The American Wealth Machine and Its Misguided Discontents
These days, it’s hard to get people to agree on almost anything, especially in Washington. But say that the U.S. economy—and “Western-style” (or “neoliberal”) capitalism more broadly—is in terrible shape, and you’re bound to get a bunch of nodding heads. As Jonah just noted, for example, a wide swath of politicians and pundits on the right and the left (including the ones in the White House) have soured on several of the U.S. economy’s longstanding pillars—openness, dynamism, risk-taking, organic growth, etc.—and embraced inward-looking planning and protectionism because, as the theory goes, the old approach produced weakness abroad and misery at home.
Leaving aside the small facts that these modern thinkers, as Politico hilariously noted Monday, have struggled to actually define and implement their alternative to American “neoliberalism” (or whatever vague/dumb term you prefer), and that there’s really never been a golden era of Friedman-esque “free market fundamentalism,” these critiques all suffer from the same, massive flaw: For all its warts and problems—and yes there are plenty—the U.S. economy isn’t actually a basket case and, in fact, remains globally dominant by all sorts of metrics. Why doesn’t anyone think so?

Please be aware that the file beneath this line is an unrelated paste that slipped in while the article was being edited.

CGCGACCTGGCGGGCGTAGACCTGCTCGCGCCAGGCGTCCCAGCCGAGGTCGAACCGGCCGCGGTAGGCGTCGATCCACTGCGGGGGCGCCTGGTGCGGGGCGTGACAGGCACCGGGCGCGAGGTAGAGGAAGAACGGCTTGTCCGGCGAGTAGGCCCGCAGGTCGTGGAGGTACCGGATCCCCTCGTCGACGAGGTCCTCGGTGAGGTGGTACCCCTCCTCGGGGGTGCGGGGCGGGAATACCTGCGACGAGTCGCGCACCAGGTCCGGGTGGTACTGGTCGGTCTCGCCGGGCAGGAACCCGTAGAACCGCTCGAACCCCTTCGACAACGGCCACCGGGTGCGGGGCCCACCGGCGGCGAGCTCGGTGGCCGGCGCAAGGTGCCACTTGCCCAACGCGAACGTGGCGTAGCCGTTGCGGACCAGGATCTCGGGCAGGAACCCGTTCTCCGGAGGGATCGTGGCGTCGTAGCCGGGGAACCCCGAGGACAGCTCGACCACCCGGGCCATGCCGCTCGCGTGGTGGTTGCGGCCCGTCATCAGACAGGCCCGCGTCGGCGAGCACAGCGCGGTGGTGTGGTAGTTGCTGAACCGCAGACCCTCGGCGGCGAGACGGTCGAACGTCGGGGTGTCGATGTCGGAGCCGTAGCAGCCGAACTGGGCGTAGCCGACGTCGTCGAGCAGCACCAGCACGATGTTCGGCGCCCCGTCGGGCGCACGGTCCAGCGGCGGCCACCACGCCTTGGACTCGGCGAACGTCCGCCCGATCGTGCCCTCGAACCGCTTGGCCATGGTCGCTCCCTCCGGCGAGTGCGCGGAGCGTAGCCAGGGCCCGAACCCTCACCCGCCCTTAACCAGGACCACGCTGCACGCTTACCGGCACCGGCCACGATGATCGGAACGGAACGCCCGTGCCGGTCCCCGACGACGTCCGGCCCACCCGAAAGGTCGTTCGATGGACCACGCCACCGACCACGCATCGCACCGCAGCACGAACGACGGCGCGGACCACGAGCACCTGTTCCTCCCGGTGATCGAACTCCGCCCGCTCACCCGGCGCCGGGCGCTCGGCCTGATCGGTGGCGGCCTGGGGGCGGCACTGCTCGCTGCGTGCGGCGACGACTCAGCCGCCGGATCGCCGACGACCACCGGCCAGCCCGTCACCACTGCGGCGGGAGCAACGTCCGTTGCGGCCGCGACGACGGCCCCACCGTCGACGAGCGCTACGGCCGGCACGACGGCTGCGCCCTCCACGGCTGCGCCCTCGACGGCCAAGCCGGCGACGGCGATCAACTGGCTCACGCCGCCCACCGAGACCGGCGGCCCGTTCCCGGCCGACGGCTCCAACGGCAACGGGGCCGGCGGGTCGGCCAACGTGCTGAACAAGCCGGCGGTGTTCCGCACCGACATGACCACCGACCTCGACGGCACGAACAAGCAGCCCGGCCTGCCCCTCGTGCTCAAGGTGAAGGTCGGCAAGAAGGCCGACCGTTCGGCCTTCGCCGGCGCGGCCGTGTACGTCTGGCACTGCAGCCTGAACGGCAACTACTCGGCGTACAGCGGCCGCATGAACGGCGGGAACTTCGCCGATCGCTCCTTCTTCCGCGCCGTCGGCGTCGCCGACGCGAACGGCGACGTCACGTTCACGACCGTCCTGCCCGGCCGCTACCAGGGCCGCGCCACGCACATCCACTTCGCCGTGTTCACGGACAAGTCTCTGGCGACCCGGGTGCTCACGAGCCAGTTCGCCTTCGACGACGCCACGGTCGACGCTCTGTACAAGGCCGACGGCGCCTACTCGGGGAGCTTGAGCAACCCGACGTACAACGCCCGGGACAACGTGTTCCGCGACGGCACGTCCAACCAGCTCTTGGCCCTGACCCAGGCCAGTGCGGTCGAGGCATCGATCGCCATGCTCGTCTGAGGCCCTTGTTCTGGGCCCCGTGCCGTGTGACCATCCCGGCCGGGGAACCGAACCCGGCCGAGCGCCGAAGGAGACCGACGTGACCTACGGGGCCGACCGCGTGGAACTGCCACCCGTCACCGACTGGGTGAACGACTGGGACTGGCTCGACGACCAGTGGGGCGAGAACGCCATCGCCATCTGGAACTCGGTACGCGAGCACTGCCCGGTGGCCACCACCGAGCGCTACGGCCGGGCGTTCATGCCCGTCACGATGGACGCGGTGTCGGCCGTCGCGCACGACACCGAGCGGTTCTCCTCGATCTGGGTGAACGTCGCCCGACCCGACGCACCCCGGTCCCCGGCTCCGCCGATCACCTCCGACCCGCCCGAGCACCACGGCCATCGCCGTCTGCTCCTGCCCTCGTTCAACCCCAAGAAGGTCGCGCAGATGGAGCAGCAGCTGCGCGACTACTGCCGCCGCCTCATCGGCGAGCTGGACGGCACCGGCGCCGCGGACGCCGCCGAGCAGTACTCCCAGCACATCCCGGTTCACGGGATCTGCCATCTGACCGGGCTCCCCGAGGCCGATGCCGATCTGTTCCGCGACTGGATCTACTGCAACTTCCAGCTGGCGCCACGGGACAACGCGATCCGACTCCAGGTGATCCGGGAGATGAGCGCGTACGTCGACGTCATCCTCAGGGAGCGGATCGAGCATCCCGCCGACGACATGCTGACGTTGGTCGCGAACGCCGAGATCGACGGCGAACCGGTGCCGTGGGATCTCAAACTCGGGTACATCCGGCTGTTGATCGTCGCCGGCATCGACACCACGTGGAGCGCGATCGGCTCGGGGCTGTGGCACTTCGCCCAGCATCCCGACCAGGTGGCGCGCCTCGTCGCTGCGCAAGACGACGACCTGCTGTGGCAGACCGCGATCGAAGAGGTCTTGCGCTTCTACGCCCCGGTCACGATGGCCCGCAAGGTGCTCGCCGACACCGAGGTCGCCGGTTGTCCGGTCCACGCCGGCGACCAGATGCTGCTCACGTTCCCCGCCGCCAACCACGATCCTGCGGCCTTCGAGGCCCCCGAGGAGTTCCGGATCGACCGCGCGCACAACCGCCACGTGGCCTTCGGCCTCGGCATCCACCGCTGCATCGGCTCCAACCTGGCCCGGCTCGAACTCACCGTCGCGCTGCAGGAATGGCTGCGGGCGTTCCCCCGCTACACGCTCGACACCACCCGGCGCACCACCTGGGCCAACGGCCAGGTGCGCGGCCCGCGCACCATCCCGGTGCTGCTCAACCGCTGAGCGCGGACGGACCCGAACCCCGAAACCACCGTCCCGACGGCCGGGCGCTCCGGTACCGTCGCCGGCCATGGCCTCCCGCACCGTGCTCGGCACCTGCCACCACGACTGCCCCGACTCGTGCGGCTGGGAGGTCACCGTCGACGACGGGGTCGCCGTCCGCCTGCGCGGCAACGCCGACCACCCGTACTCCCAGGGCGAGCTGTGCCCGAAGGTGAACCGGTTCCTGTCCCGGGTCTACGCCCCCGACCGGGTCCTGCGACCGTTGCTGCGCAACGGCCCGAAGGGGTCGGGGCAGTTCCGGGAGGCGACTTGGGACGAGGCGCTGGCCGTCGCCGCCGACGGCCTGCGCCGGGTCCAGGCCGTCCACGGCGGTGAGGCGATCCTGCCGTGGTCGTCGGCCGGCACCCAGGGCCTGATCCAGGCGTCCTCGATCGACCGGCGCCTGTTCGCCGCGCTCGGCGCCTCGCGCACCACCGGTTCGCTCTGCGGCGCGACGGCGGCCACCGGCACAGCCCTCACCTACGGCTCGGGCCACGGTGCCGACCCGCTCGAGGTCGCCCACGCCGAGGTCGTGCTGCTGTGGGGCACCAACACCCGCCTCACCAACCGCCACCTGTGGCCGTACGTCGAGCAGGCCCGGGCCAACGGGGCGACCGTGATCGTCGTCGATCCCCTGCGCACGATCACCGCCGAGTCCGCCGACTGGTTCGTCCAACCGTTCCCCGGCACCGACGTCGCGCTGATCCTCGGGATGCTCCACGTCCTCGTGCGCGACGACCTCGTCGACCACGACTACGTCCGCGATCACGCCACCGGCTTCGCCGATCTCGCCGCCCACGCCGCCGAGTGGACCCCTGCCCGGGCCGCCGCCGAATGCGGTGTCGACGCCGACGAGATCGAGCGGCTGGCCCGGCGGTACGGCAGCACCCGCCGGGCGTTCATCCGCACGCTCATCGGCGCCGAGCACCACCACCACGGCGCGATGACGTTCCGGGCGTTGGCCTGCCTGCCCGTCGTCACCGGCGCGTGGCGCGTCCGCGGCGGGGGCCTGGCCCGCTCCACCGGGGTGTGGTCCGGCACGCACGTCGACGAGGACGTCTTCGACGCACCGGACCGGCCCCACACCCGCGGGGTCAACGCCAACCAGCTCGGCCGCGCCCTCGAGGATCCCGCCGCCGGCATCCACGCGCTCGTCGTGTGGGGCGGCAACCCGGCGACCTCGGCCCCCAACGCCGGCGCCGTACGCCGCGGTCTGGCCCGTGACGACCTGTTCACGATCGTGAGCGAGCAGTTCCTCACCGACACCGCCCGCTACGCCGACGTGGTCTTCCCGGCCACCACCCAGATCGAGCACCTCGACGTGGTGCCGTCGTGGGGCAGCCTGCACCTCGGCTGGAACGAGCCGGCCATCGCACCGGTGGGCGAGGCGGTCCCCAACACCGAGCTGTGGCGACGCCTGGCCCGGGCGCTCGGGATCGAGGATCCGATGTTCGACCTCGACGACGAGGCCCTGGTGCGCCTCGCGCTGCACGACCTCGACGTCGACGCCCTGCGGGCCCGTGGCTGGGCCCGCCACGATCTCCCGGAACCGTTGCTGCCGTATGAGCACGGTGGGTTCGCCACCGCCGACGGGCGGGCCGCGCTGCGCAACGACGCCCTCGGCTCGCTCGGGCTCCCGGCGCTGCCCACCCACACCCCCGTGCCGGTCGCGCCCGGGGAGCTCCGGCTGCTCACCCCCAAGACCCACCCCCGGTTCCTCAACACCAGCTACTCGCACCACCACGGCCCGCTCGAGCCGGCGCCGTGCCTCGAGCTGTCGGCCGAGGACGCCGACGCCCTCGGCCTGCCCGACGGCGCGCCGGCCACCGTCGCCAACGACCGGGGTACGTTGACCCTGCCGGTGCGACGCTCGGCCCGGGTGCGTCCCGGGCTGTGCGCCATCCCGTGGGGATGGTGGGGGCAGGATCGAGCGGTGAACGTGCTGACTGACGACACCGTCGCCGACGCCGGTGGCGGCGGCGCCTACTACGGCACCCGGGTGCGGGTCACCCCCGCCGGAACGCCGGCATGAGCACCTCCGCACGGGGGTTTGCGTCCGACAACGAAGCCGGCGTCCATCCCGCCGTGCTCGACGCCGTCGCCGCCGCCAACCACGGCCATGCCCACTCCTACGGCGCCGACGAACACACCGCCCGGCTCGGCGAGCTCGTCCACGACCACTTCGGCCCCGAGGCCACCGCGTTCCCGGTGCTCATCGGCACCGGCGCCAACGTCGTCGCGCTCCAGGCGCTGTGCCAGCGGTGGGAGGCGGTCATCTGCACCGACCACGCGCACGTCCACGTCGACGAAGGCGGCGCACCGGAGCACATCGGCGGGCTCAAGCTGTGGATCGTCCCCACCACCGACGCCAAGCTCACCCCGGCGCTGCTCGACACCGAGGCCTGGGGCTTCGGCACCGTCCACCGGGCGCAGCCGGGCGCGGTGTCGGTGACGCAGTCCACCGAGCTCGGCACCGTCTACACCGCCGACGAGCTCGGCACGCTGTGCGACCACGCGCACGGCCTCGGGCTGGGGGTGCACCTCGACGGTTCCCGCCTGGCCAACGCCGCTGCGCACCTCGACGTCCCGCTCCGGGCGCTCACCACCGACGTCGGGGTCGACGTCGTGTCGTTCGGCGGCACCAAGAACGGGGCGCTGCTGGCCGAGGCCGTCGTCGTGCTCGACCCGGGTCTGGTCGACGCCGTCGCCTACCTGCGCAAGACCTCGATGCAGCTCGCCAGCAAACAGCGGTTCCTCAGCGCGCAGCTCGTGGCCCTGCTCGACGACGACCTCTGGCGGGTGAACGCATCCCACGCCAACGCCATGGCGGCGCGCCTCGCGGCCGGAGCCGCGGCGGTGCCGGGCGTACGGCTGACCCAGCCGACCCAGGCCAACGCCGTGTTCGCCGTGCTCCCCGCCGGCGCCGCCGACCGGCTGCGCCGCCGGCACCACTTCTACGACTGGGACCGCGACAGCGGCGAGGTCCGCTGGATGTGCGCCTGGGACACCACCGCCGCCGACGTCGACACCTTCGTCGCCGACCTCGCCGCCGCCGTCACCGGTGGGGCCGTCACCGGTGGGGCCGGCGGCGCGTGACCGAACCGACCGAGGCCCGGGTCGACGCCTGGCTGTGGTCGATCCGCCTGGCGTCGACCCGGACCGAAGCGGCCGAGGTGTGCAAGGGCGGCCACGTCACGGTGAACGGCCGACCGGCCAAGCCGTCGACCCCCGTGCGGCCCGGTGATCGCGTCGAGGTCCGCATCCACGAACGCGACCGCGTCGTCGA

A Brief Overview of Continued American Economic Dominance
Jonah already noted that great piece in The Economist last month on current U.S. economic dominance, but please allow me to supplement his excerpt with some charts (of course) and a few more data points. (Editor’s note: Publish your draft columns faster, dude.) Here, for example, we see the stellar growth and magnitude of Americans’ economic output (per capita gross domestic product, adjusted for purchasing power—and how China’s economic heft is mainly derived from its giant population, not individual wealth or productivity: